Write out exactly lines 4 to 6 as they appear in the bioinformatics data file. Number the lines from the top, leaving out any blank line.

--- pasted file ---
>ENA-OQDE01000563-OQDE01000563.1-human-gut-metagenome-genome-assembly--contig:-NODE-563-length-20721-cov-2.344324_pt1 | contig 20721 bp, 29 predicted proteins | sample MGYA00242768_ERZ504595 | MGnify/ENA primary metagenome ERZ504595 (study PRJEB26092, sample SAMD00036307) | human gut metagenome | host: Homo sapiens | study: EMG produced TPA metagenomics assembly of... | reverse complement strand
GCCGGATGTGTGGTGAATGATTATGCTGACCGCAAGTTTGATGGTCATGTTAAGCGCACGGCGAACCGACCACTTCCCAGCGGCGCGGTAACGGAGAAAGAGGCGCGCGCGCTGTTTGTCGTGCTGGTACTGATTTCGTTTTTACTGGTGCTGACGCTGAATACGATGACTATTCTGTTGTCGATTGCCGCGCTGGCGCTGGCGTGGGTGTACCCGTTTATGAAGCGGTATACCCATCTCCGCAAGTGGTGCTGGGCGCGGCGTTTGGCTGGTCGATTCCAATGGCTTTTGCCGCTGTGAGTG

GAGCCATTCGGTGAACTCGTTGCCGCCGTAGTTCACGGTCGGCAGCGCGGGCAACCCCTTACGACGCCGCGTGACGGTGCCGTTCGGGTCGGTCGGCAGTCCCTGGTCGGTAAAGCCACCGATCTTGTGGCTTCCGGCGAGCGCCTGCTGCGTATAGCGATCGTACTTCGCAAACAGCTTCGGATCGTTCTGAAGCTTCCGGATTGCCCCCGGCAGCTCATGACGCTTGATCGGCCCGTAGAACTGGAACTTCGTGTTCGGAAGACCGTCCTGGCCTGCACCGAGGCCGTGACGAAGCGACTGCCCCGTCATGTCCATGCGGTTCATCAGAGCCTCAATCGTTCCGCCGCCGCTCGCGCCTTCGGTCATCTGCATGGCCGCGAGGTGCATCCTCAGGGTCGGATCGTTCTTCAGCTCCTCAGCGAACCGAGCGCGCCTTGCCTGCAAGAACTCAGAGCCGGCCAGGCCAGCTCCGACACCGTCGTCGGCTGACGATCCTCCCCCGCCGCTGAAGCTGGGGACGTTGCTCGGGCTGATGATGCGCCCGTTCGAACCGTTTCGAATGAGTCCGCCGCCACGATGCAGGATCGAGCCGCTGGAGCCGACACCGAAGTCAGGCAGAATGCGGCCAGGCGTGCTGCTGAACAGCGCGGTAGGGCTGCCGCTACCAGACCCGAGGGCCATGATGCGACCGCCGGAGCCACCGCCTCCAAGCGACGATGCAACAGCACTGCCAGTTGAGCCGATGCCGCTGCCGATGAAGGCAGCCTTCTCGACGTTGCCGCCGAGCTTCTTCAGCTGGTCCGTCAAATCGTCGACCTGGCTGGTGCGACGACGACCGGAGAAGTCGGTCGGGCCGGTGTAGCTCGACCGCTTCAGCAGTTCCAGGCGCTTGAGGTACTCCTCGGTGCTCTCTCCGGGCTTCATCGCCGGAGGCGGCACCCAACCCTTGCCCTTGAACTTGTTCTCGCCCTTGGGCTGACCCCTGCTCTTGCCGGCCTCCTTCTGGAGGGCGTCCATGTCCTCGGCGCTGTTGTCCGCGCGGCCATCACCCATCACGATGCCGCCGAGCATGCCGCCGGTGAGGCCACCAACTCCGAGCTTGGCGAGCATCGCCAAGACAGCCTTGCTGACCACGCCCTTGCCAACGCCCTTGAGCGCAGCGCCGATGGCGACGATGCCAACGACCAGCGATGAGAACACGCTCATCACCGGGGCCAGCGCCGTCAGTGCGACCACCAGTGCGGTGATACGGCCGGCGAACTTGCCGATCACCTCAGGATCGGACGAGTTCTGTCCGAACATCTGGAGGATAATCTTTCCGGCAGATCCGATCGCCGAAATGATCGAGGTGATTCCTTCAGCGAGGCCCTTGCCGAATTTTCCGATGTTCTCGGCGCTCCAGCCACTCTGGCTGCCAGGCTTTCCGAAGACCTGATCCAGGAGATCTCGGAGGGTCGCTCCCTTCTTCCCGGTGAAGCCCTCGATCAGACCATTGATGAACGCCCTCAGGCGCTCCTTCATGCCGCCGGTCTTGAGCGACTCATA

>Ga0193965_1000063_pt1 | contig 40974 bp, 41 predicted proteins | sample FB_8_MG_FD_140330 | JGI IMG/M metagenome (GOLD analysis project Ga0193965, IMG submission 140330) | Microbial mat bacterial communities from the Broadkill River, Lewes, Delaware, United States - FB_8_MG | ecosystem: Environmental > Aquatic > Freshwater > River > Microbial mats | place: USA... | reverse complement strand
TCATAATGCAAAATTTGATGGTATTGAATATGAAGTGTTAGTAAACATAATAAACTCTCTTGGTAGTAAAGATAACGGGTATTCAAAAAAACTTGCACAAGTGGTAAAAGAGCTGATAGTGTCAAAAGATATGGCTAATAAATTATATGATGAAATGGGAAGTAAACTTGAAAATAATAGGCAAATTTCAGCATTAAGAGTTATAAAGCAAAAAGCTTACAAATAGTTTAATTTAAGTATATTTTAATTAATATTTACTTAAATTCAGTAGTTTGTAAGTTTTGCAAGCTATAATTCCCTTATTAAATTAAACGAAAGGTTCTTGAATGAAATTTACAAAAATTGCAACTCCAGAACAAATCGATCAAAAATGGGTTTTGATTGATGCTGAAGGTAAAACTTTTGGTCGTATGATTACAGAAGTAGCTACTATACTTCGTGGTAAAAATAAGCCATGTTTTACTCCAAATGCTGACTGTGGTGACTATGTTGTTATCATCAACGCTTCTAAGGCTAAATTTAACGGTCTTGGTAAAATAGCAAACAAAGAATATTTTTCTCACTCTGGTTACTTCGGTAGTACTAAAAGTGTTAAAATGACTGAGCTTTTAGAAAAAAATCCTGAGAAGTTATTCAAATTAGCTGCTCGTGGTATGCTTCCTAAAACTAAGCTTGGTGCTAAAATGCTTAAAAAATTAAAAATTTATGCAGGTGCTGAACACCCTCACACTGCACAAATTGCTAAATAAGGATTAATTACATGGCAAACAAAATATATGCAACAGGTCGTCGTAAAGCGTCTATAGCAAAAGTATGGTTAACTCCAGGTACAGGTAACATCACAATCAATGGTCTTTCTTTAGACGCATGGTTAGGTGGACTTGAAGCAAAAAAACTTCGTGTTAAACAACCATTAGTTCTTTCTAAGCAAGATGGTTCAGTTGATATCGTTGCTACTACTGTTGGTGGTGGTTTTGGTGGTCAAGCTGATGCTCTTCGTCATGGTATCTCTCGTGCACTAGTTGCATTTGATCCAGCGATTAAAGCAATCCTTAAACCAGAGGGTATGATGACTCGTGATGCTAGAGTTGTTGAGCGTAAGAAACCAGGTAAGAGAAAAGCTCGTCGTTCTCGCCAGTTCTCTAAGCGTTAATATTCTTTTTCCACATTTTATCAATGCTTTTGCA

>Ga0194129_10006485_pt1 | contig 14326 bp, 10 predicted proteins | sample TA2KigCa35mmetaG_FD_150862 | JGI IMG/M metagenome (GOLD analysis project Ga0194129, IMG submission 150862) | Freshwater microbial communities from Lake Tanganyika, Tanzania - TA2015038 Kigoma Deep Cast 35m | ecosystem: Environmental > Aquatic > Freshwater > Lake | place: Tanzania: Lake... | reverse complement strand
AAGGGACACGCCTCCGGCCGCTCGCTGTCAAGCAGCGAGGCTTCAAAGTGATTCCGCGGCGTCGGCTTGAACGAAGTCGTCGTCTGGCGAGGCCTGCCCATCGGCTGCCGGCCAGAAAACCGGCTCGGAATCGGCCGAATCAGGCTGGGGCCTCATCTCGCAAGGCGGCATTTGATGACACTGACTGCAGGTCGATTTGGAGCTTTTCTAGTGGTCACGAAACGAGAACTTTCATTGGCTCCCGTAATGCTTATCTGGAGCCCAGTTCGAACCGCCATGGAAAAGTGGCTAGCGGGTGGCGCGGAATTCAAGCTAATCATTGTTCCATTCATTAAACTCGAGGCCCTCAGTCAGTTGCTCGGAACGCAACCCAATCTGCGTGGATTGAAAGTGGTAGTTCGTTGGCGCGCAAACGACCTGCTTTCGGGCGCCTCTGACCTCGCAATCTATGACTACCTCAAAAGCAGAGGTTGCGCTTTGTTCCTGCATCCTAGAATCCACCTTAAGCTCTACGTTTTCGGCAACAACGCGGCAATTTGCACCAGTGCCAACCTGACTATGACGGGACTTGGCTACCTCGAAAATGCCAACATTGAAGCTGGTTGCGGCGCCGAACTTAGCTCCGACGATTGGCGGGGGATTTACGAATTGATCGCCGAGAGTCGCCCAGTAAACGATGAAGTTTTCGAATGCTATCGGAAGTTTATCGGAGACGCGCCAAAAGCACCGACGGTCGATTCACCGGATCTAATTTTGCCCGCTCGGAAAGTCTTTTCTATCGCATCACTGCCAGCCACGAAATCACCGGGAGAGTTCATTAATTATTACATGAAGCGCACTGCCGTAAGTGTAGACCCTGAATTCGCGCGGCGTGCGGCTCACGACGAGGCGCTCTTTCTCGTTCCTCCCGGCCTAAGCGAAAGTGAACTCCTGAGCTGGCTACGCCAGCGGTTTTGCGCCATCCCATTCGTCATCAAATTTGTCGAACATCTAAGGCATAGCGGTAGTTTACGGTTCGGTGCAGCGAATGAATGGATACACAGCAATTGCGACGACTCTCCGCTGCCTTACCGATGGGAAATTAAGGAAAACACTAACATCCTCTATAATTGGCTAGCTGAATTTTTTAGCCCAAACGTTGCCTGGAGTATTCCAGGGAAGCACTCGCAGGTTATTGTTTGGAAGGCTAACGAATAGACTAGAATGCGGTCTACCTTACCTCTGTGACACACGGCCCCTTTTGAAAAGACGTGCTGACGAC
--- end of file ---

>Ga0193965_1000063_pt1 | contig 40974 bp, 41 predicted proteins | sample FB_8_MG_FD_140330 | JGI IMG/M metagenome (GOLD analysis project Ga0193965, IMG submission 140330) | Microbial mat bacterial communities from the Broadkill River, Lewes, Delaware, United States - FB_8_MG | ecosystem: Environmental > Aquatic > Freshwater > River > Microbial mats | place: USA... | reverse complement strand
TCATAATGCAAAATTTGATGGTATTGAATATGAAGTGTTAGTAAACATAATAAACTCTCTTGGTAGTAAAGATAACGGGTATTCAAAAAAACTTGCACAAGTGGTAAAAGAGCTGATAGTGTCAAAAGATATGGCTAATAAATTATATGATGAAATGGGAAGTAAACTTGAAAATAATAGGCAAATTTCAGCATTAAGAGTTATAAAGCAAAAAGCTTACAAATAGTTTAATTTAAGTATATTTTAATTAATATTTACTTAAATTCAGTAGTTTGTAAGTTTTGCAAGCTATAATTCCCTTATTAAATTAAACGAAAGGTTCTTGAATGAAATTTACAAAAATTGCAACTCCAGAACAAATCGATCAAAAATGGGTTTTGATTGATGCTGAAGGTAAAACTTTTGGTCGTATGATTACAGAAGTAGCTACTATACTTCGTGGTAAAAATAAGCCATGTTTTACTCCAAATGCTGACTGTGGTGACTATGTTGTTATCATCAACGCTTCTAAGGCTAAATTTAACGGTCTTGGTAAAATAGCAAACAAAGAATATTTTTCTCACTCTGGTTACTTCGGTAGTACTAAAAGTGTTAAAATGACTGAGCTTTTAGAAAAAAATCCTGAGAAGTTATTCAAATTAGCTGCTCGTGGTATGCTTCCTAAAACTAAGCTTGGTGCTAAAATGCTTAAAAAATTAAAAATTTATGCAGGTGCTGAACACCCTCACACTGCACAAATTGCTAAATAAGGATTAATTACATGGCAAACAAAATATATGCAACAGGTCGTCGTAAAGCGTCTATAGCAAAAGTATGGTTAACTCCAGGTACAGGTAACATCACAATCAATGGTCTTTCTTTAGACGCATGGTTAGGTGGACTTGAAGCAAAAAAACTTCGTGTTAAACAACCATTAGTTCTTTCTAAGCAAGATGGTTCAGTTGATATCGTTGCTACTACTGTTGGTGGTGGTTTTGGTGGTCAAGCTGATGCTCTTCGTCATGGTATCTCTCGTGCACTAGTTGCATTTGATCCAGCGATTAAAGCAATCCTTAAACCAGAGGGTATGATGACTCGTGATGCTAGAGTTGTTGAGCGTAAGAAACCAGGTAAGAGAAAAGCTCGTCGTTCTCGCCAGTTCTCTAAGCGTTAATATTCTTTTTCCACATTTTATCAATGCTTTTGCA

>Ga0194129_10006485_pt1 | contig 14326 bp, 10 predicted proteins | sample TA2KigCa35mmetaG_FD_150862 | JGI IMG/M metagenome (GOLD analysis project Ga0194129, IMG submission 150862) | Freshwater microbial communities from Lake Tanganyika, Tanzania - TA2015038 Kigoma Deep Cast 35m | ecosystem: Environmental > Aquatic > Freshwater > Lake | place: Tanzania: Lake... | reverse complement strand